The Big Blue Marble... Earth... seen from space. All history, good and bad times, happiness, wars, empathy, and hatred are contained on the surface of this spaceship earth. You'd think we'd figure out how to live together peacefully... since this is all we've got. If we screw this up, there are no alternatives.

Feb 20, 2012

Feb. 20 - Northern Dreams

The real core of Winter in the USA is January and February.  And, as we near the end of February, one of the early signs of Spring is the slow start of the Winter Texan migration back north. After 2 or 3 months packed tightly together with others in small sites at cramped RV parks, nerves start to visibly fray, routine evolves to boredom, and thoughts gravitate to the return trip back north. The local touristy sights have all been done... repeatedly in some cases. Excuses for shopping trips to Corpus Christi or Victoria become flimsier. Happy hours start earlier and last longer. There's a palpable desire to get moving.

Today our friends from Minnesota, Doug and Kay, leave Sandollar and begin their 6 week trek northward. In another week, our Washington friends Jimmy and Julianne will start heading west too. By the first week of March the RV park starts to resemble Swiss Cheese. If last year was any gauge by the first of April we're one of only a small handful left... but we'll be leaving about that time too.

I've still got a big list of to-do's to finish in the next few weeks. One of the big ones is finding a good deal and a good dealer to install a new set of tires on the bus-house. Tires on RVs rarely wear out. They "age-out". Our 6 big Michelin tires were manufactured in the 42nd week of 2006, which, if I did the math right, means they're going on 5 and a half years old. Sparking my desire to spend big $$ to buy new tires isn't their age, however. It's the fact that sidewall cracks have started appearing that concerns me. The last thing I want is a blow-out of a front tire as we're on some narrow mountain road someplace. Oh, and, of course, the Safety Director (Dar) is of the same opinion.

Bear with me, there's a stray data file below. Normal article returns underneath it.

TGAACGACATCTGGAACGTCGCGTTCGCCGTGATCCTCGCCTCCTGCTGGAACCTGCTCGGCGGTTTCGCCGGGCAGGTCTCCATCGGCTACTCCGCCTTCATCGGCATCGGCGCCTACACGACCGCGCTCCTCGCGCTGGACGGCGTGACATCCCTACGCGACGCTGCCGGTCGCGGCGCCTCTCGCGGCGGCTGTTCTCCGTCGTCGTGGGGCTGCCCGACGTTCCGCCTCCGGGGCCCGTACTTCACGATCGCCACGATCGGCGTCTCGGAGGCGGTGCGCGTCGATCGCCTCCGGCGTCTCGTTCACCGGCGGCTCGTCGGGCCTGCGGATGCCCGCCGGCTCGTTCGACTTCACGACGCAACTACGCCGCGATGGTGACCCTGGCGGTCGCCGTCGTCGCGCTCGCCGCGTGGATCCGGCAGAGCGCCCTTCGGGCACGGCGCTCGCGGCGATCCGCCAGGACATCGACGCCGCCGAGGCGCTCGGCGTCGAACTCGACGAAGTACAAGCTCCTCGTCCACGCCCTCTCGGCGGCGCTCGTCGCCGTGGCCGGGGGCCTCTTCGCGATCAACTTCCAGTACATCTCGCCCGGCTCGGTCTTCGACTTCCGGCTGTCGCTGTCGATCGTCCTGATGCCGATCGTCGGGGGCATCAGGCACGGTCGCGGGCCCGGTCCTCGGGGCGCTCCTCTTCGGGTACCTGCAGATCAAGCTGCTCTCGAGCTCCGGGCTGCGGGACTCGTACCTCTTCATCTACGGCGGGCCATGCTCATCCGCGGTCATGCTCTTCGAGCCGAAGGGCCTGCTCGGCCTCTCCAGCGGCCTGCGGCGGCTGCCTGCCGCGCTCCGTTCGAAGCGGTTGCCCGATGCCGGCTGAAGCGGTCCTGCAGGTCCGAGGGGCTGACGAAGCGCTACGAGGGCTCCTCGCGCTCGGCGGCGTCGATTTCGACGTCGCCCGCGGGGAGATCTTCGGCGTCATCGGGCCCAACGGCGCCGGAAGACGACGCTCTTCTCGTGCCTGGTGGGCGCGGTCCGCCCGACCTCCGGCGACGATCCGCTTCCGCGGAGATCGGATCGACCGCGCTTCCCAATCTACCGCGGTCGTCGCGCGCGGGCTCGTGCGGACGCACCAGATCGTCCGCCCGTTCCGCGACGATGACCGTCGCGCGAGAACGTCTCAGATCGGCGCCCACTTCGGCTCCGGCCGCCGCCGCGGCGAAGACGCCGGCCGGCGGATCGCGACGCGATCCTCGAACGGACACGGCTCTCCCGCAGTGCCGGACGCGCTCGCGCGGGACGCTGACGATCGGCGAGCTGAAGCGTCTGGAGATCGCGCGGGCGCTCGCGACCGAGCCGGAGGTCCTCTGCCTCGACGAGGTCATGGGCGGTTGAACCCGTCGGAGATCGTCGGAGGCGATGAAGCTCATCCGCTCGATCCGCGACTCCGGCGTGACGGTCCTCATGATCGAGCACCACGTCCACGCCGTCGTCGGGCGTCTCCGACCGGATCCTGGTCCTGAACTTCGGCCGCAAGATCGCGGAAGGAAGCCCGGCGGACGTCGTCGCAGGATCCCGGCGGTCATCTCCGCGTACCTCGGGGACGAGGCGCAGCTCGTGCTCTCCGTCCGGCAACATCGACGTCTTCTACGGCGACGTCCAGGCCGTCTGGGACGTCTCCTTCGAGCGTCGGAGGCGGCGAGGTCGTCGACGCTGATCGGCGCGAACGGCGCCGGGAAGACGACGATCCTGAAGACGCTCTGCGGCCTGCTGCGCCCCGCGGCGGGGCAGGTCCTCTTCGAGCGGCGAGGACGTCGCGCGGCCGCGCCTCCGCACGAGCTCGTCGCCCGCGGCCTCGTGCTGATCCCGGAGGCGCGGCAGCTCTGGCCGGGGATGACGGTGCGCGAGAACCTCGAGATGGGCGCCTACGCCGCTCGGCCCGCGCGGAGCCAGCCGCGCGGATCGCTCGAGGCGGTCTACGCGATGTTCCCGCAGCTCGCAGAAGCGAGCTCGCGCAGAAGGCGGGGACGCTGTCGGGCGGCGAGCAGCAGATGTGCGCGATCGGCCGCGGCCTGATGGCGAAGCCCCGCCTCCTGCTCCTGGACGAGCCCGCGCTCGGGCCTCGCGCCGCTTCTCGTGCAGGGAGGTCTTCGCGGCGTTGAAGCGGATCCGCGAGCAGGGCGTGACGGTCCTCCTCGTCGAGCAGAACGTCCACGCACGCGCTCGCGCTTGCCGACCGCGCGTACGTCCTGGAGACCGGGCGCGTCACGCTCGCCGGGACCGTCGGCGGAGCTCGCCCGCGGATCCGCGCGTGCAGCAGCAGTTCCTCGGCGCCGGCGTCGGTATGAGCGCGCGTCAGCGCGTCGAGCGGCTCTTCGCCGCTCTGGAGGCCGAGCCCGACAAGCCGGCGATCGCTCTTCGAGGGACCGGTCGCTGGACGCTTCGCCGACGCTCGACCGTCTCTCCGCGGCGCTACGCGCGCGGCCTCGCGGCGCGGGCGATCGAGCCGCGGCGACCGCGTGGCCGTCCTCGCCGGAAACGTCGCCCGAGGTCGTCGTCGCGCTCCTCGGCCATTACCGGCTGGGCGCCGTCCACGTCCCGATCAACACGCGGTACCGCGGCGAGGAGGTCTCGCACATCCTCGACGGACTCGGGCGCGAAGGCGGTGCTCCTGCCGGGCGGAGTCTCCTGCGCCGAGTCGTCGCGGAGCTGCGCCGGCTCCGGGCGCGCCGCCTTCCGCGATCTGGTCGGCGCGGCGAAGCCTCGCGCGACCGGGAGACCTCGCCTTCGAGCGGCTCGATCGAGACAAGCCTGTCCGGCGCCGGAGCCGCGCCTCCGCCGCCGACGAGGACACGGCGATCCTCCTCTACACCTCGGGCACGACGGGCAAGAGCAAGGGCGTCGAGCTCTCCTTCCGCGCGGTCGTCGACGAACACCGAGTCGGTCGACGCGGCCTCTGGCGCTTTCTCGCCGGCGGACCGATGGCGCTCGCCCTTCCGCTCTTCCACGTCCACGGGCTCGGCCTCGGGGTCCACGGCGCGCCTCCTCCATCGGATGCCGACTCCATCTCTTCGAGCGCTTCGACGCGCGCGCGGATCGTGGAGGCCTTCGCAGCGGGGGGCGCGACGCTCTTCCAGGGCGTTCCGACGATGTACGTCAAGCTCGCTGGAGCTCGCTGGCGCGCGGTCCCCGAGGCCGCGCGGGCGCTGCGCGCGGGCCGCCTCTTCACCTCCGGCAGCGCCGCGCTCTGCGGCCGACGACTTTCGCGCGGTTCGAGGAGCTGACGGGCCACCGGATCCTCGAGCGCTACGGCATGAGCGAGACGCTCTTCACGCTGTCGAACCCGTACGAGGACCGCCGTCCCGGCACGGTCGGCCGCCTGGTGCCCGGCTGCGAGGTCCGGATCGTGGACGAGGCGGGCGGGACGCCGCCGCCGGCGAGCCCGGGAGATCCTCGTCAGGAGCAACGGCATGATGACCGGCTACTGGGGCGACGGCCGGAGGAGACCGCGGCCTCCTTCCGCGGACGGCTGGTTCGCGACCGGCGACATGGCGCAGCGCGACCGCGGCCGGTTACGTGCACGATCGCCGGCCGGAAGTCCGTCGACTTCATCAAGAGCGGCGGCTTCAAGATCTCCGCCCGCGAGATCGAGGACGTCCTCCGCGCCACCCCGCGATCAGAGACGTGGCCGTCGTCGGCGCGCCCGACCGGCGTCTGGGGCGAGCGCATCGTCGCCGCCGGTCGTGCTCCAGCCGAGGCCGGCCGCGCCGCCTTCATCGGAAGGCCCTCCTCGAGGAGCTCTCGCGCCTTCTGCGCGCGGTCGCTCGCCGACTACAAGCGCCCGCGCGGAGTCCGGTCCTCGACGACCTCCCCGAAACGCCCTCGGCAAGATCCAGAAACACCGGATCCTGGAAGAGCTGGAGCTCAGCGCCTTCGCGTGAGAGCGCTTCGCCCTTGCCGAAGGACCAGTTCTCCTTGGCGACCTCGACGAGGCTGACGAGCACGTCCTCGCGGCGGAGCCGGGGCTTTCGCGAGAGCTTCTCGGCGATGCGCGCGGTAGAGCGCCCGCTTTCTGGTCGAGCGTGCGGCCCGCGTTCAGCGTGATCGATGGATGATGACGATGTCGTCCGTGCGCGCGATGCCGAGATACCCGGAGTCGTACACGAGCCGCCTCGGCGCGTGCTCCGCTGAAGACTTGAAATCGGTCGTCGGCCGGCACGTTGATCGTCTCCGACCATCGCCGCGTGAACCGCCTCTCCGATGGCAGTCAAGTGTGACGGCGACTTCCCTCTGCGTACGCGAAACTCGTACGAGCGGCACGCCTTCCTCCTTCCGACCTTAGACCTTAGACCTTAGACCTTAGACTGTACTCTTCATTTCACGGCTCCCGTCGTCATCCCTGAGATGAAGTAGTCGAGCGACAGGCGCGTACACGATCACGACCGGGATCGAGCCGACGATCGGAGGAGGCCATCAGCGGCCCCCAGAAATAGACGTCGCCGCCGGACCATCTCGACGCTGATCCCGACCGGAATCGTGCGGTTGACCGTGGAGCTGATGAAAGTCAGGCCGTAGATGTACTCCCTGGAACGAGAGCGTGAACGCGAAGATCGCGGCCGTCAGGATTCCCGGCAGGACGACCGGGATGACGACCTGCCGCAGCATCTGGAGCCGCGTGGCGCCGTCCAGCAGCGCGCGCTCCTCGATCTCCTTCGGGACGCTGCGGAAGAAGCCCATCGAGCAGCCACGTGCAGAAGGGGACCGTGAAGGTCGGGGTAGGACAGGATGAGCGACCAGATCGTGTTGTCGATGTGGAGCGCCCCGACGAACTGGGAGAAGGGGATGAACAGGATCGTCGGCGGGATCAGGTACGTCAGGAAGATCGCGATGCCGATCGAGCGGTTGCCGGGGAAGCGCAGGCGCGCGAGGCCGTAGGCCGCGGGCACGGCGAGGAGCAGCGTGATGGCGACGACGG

Feb 13, 2012

Feb 13 - As Seen On TV

Black Skimmers on the beach on Mustang Island
We're approaching the half-way point in our stay at Rockport this winter and my case of "hitch-itch" has degraded to a full blown rash (roamin' rash??). No amount of salve or medication is going to remedy this problem until we can start moving again about April 1st... and that's no joke.

Dar's been putting in her time at the hospital, but not as much as last year. In her first four weeks last year she put in something like 195 hours -- not bad for a part-timer, eh? This year, same period, she's logged about 120 hours -- a more reasonable number, and one closer to what she was looking for.

Friends Doug and Kay (from Minnesota and currently in Rockport), after reading my post a couple weeks ago about hard boiled eggs, fixed me up with some "Eggies", six of them to be precise. These "as seen on TV" devices eliminate the need for peeling as the egg is cooked in the plastic Eggie after it's removed from the shell. The concept was interesting to me because peeling the egg is my big problem.